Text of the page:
Monday, September 15, 2014
Where are the White Feminists? MIA on Racist Misogynist Police Violence
By Sikivu Hutchinson
The Oklahoma NAACP recently called on the Department of Justice to investigate accused rapist and Oklahoma City Police officer Daniel Holtzclaw for federal hate crime violations against his black women victims. On September 5th, Holtzclaw was released on bail after being charged with sixteen counts of rape, sexual assault, stalking and sodomy. Judge Tim Henderson (who is running for reelection unopposed) reduced Holtzclaw’s bail from $5 million to $500,000 and required him to wear an ankle bracelet while on paid leave. With this unconscionable decision Henderson simply made clear the historical legacy of the law when it comes to black women and their moral character—namely that black women are sexually promiscuous "hos" with no rights that a white supremacist criminal justice system is bound to respect. Actress Daniele Watts discovered this last week when she was pulled over, interrogated and handcuffed by LAPD officers after kissing her white partner while they were parked in the lot of a CBS station in Studio City, California. Watts had the temerity to display affection in an affluent area where a black woman with a white man could never be anything other than a prostitute.
The murder of Michael Brown and uprisings in Ferguson refocused national attention on institutionalized police violence in African American communities. Yet police violence and terrorism against women of color are rarely on the agendas of mainstream white feminist organizations. Because white women of all classes enjoy the privilege of protection from criminalization and systemic brutality by law enforcement, state-sanctioned violence doesn’t register as a “feminist” priority. Living in neighborhoods that are on average more wealthy than communities of color, white women can rely on the police as a thin blue line insulating them from the visceral threat of the dark other.
Historically, the police have been critical to preserving the purity of white womanhood by not only promoting the image of the insatiable black rapist but that of the out of control black bitch. The pervasiveness of sexual assault, often by law enforcement, was a major catalyst for black women’s civil rights activism. In 1955, teenage civil rights activist Claudette Colvin was sexually harassed by white police officers in jail after she was arrested for refusing to give her seat to a white person on a Jim Crow bus in Montgomery, Alabama. Black women of all ages, classes and sexual orientations routinely endured beatings, sexual harassment, sexual assault, intimidation, verbal abuse, stalking and other forms of terrorism by law enforcement. Police violence against black women was merely an extension of the brutal policing of black women’s bodies under slavery. Like the “disreputable” primarily working class black women Holtzclaw is accused of stalking and sexually assaulting, Colvin was not deemed to be suitably respectable by whites or even some in the black civil rights establishment. As a dark-skinned, pregnant teen from a poor family, her lower caste status made her a less desirable candidate to launch a citywide bus boycott around than well-respected longtime NAACP activist Rosa Parks. This was a bitter irony and disappointment for Colvin, who felt marginalized by the very movement she helped advance. The politics of class, respectability and colorism were also an affront to Parks’ early activism. In 1944, Parks spearheaded the investigation into the gang rape of Recy Taylor, a young African American woman whose white assailants were never convicted.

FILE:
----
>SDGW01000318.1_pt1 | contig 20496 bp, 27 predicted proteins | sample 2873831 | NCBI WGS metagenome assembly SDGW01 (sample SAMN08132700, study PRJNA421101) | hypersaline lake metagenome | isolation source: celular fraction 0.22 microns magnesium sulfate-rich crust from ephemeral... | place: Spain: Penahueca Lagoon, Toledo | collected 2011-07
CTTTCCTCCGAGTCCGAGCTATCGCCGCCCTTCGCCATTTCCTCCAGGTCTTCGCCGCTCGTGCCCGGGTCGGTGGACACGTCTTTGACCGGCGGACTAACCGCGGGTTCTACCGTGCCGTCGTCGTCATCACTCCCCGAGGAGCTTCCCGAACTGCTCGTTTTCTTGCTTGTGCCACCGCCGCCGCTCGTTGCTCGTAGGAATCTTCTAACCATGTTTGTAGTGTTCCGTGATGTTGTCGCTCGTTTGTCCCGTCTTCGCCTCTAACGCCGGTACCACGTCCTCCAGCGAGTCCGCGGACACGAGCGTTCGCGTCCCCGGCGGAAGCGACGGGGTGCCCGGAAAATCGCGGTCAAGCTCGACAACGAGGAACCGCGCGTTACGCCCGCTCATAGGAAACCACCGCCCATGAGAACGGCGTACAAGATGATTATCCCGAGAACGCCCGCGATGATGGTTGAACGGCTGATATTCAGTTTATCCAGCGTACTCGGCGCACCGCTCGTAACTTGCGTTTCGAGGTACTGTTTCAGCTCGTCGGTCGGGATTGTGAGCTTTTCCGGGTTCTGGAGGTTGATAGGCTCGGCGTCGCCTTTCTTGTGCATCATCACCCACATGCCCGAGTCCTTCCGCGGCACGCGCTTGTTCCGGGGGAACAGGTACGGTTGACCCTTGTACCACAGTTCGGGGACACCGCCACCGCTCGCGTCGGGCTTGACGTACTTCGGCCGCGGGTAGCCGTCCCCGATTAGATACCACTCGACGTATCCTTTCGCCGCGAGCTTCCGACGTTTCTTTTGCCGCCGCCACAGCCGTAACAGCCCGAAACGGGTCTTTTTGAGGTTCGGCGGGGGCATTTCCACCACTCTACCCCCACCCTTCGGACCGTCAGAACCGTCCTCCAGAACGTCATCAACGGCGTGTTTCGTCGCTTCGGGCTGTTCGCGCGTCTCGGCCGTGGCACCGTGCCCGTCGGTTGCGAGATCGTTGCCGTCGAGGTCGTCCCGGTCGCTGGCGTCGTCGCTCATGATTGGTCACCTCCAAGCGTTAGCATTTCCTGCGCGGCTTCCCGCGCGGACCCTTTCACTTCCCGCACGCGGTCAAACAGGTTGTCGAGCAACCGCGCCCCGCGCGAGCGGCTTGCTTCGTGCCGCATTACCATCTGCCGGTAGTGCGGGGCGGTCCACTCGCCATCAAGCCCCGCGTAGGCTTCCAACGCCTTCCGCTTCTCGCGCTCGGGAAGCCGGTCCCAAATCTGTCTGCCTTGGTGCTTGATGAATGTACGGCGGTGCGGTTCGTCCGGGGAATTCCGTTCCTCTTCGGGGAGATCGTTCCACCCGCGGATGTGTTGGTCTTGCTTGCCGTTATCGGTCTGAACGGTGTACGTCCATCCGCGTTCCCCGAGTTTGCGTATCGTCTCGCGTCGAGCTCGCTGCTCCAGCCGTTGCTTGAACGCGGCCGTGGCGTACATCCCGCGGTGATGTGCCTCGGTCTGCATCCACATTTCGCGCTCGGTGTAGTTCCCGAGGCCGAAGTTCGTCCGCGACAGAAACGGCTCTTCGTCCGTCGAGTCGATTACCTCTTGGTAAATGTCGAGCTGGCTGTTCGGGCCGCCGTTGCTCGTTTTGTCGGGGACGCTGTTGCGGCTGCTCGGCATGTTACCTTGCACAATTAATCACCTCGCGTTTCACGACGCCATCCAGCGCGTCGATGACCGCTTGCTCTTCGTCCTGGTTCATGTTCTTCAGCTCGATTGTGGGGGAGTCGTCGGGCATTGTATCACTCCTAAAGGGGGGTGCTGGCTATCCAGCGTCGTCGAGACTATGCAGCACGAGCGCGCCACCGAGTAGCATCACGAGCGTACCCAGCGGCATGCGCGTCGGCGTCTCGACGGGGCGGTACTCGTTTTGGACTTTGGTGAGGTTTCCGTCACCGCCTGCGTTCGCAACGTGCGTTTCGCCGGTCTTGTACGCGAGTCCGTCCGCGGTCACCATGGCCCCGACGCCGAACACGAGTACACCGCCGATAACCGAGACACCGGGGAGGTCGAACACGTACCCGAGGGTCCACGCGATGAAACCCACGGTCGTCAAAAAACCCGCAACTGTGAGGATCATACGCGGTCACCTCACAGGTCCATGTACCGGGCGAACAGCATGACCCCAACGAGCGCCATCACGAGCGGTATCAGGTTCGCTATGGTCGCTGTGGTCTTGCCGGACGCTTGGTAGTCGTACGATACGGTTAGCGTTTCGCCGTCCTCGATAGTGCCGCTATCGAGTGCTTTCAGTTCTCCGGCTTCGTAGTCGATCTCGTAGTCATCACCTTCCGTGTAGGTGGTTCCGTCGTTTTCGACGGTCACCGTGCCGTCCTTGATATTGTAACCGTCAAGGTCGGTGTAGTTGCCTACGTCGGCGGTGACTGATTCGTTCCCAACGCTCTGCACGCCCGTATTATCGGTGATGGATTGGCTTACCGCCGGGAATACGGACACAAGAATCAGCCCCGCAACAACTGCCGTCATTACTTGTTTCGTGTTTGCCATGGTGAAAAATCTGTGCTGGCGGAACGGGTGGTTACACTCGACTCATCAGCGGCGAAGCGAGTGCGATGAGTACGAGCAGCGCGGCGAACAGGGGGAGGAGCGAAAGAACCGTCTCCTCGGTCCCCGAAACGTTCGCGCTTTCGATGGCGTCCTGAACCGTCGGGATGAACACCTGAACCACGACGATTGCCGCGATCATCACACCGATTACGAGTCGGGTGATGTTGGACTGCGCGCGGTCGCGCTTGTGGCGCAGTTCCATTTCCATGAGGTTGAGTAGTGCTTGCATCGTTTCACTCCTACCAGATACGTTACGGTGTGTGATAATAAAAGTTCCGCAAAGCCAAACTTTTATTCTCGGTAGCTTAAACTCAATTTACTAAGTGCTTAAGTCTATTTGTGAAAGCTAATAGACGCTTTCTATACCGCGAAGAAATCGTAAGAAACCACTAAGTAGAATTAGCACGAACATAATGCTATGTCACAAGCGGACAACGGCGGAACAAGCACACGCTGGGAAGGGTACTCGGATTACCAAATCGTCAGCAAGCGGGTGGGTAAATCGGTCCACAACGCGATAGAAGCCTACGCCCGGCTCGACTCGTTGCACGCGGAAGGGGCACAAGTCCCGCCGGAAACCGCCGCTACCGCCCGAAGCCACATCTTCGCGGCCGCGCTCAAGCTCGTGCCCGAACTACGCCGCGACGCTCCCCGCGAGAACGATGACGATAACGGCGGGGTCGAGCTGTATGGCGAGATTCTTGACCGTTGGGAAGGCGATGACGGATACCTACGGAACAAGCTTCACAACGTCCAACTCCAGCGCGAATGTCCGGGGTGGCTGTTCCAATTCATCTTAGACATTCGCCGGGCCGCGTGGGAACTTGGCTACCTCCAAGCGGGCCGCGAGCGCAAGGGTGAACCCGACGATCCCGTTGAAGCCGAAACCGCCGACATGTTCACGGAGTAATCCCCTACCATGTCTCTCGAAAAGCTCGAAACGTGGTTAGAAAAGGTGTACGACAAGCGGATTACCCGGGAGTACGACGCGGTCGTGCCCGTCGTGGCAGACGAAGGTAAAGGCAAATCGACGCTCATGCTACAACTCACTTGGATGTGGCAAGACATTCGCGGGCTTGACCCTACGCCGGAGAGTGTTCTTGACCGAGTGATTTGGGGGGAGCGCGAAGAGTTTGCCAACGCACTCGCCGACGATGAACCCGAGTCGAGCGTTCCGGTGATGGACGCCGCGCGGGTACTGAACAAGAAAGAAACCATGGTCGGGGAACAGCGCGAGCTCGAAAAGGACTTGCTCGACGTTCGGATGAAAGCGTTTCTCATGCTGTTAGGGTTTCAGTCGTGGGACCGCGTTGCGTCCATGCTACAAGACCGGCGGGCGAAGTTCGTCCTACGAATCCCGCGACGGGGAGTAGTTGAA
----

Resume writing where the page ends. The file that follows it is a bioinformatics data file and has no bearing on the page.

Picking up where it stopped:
Sexual violence by law enforcement doesn’t compel mainstream women’s groups precisely because of law enforcement’s role in safeguarding white families and white communities. After raping one of his victims Holtzclaw allegedly said that it (the rape) was “better than the county”; sadistically implying that it was better for her to be raped than to go to jail. According to Jessica Testa of BuzzFeed, Holtzclaw’s victims were initially afraid to report their assaults to the police because they feared no one would believe a black woman. Some were fearful because they had criminal records for drug possession or prostitution. Criminal record or no, all black women are criminal in a society that sets up racial hierarchies of femininity. Given the history of racist sexual violence against black women they are never viewed as proper victims.
After the Holtzclaw assaults were disclosed NAACP head Anthony Douglas rightly wondered, “Where’s my media and where’s my women’s groups?” Yet Douglas also made the problematic statement that he didn’t “look at this gentleman as a sex offender or a rapist” but as a “racist, because he racially profiled and targeted African American women.” To be crystal clear, Holtzclaw—as beneficiary of a criminal justice system that sanctions police violence against black women—is both. The historic failure of both the civil rights movement and women’s movement to grasp these intersections keeps black women criminalized.
Holtzclaw goes back to court on September 18th. Help ensure that he is given the maximum sentence and terminated from the Oklahoma City PD.
Oklahoma Governor: Mary Fallin, (405) 521-2342
Oklahoma City D.A.: David Prater (405) 713-1600